risk factors and warning signs of suicide - WebMD
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Studies of risk factors for suicide and suicide attempt ..
Brent DA, Perper JA, Moritz G, Liotus L, Schweers J, Balach L, Roth C. 1994. Familial risk factors for adolescent suicide: A case-control study. Acta Psychiatrica Scandinavica, 89(1): 52-58.
Risk factors for elderly suicide
Kirmayer LJ, Malus M, Boothroyd LJ. 1996. Suicide attempts among Inuit youth: A community survey of prevalence and risk factors. Acta Psychiatrica Scandinavica, 94(1): 8-17.
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The silent epidemic of male suicide | BC Medical Journal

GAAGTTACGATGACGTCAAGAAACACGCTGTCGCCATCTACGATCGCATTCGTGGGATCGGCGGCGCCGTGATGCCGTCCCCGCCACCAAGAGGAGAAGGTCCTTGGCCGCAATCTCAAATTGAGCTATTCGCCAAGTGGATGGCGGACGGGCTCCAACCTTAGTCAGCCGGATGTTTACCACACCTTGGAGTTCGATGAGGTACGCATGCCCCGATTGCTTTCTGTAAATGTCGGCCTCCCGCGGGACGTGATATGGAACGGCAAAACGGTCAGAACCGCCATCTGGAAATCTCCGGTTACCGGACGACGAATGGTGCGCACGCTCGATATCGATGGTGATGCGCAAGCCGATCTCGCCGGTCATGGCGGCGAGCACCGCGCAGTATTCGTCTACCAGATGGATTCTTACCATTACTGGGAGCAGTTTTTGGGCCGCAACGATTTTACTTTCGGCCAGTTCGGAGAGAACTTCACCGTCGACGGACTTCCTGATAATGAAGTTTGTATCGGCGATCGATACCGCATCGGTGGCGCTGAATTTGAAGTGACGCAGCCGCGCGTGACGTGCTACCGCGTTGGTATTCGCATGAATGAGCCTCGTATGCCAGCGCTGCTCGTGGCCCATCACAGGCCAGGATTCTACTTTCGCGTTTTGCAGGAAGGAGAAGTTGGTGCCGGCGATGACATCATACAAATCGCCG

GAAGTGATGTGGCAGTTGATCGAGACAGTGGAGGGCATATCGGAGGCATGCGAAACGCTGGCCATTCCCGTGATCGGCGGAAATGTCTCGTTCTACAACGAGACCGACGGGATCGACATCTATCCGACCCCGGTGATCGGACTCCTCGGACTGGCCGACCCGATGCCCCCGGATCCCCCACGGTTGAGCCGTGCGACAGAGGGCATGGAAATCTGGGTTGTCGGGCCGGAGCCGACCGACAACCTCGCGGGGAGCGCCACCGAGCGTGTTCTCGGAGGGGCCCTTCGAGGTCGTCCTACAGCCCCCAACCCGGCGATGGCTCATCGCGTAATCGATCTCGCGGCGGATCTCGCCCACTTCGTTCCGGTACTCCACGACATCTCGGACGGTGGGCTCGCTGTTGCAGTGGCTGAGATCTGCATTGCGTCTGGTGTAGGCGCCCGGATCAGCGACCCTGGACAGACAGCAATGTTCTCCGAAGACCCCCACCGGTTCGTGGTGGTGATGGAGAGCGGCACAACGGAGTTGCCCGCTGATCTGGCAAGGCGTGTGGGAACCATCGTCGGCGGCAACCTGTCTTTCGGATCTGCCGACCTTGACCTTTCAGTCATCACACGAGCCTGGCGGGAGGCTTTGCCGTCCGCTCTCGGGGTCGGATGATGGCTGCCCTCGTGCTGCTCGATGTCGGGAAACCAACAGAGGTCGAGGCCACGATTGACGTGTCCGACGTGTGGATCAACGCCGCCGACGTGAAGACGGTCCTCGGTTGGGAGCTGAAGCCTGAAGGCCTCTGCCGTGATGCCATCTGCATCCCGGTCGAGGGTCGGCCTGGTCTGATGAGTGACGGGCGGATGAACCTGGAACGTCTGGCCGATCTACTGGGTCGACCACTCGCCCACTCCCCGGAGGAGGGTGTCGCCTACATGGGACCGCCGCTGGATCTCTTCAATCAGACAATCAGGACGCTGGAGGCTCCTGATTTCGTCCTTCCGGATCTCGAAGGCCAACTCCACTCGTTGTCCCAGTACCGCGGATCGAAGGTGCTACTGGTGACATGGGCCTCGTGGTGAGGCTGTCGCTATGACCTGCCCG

The social and cultural factors correlated with suicide have been considered at four different levels: individual, geographic, societal, and historical influences. The first, the individual, focuses on the influence of specific events in someone’s life and their affiliation with and participation in social groups. An approach at this level assumes that critical life events or circumstances are responsible for suicides. For example, individuals who face divorce, economic strain, or political repression are often characterized as suicide risks. Here, empirical research often relies on the case-control method, comparing at-risk individuals to others, often matched by age and gender. When considering the second level, the focus is on the geographic distributions of suicide, often within countries, and socio-cultural profiles are assessed to see if they contribute to the suicide rate. These studies rely on suicide rates and characteristics of geographical areas. For example, individuals living in areas of low social integration (e.g., high divorce or unemployment rates) have higher risk of suicide. Third, research at the societal level has examined differences in suicide rates cross-nationally. Different countries, having different institutional arrangements, differ significantly with respect to suicide. For example, Northern European societies, especially Finland and Austria, have especially high rates, as do many Eastern European post-Soviet countries (e.g., Hungary and Russia; see , ), whose suicide rates reflect a general worsening of health conditions in a time of societal turmoil and crisis with vast economic, political, and social changes. Further, Confucian societies, Japan and China in particular, have comparatively higher suicide rates than other Asian societies. Moreover, the discrepancy between male and female rate of suicide is much smaller for Asian, especially East Asian, societies. At the historical level of analysis, suicide rates are compared over time periods, to examine either short period effects or longer-term trends. Trends can be examined and correlated with changes over time in social and cultural indictors for various societies. Although these studies use very different approaches and consequently are difficult to compare and analyze (see van Egmond and Diekstra, 1990), they do reflect the importance of understanding context and historical period. The following sections will explore many of the social and cultural factors that influence suicide and will draw upon data from these multiple levels.